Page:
Facilitators' perspectives of the factors that affect the effectiveness of problem-based learning process
Author(s)Chan, Cecilia K. Y.
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AbstractMany educational researchers have established problem-based learning (PBL) as a total approach to education - both a product and a process - from a pedagogical instructional strategy to skills development to assessment. This study provides qualitative evidences from educational practitioners in various professional disciplines, namely, Medicine, Engineering, Dentistry, and Science in Ireland and Hong Kong, on some of the identifiable issues that affect the effectiveness of the PBL process: the actual problem, the assessment, the students' pre-college learning culture and the facilitator's role. Given the increasing level of faculty interest in PBL in higher education, it is evident that training and guidelines must be provided. Moreover, clear understanding of PBL and communications between curriculum developers and PBL facilitators are vitally important for ensuring effectiveness of PBL implementation. Findings also suggest that the pre-college learning culture is least influential on PBL effectiveness, provided that students are given numerous opportunities to work collaboratively from the start of their university studies.</br>[Copyright of Innovations in Education & Teaching International is the property of Routledge. Full article may be available at the publisher's website: </br>http://dx.doi.org/10.1080/14703297.2014.961501]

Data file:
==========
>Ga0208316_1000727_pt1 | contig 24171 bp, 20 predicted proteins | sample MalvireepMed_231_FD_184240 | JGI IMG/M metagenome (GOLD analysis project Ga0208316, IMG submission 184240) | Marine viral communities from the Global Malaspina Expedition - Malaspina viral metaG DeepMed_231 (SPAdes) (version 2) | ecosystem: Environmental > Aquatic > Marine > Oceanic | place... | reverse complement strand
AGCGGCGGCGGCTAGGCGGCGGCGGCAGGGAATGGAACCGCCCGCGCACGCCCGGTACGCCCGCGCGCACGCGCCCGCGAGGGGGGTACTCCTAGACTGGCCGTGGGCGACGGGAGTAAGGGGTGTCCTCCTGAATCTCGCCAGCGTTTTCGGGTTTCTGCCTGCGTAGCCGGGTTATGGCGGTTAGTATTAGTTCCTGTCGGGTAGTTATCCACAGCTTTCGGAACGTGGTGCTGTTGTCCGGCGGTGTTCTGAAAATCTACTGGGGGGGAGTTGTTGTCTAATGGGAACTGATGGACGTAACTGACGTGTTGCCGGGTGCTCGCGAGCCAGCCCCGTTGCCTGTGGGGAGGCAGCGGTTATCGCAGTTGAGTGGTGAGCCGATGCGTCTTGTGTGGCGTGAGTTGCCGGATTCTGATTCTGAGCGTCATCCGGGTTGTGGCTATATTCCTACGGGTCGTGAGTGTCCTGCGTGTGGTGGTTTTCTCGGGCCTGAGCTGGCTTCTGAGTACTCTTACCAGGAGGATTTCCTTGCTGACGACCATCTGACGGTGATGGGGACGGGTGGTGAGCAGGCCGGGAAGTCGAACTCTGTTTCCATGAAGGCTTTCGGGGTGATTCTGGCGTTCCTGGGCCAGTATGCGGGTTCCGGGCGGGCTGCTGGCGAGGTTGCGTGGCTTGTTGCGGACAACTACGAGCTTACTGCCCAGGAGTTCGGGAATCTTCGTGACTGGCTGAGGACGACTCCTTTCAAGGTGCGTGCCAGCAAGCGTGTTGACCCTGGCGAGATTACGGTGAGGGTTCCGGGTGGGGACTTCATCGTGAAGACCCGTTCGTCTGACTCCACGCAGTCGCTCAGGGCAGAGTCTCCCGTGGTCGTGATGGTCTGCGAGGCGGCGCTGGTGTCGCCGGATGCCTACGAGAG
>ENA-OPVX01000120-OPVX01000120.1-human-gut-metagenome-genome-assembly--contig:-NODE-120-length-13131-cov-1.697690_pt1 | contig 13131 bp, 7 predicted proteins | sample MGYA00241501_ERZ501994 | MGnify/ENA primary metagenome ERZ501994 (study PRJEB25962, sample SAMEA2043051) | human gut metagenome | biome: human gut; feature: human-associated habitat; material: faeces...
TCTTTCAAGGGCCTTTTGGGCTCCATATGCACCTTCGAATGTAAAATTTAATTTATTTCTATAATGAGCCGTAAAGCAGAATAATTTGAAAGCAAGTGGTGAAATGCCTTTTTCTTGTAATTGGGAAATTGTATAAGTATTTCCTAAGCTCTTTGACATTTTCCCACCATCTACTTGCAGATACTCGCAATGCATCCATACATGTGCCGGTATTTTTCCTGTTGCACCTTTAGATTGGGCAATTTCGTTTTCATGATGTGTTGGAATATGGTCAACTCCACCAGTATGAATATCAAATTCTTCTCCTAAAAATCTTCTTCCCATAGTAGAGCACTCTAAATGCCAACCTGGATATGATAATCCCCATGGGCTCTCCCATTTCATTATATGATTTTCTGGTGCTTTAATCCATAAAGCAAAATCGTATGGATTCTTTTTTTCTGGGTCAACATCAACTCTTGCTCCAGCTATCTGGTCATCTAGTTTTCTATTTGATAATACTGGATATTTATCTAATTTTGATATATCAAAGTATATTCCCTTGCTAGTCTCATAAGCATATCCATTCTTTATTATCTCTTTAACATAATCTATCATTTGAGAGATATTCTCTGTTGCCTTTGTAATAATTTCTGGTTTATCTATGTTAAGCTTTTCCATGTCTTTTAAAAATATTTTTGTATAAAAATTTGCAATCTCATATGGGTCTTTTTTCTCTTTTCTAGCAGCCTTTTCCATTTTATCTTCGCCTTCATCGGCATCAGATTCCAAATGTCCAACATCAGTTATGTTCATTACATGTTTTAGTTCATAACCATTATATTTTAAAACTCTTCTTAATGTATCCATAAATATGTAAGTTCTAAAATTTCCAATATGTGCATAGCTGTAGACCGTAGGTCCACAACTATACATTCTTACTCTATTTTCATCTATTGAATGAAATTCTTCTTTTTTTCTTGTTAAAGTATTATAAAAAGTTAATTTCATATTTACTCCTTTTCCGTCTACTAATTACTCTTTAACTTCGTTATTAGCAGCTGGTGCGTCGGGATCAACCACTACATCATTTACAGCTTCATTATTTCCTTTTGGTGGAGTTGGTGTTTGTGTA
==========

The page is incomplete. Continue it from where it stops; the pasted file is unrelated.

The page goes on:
Innovations in Education and Teaching International, pp.1-10, 2014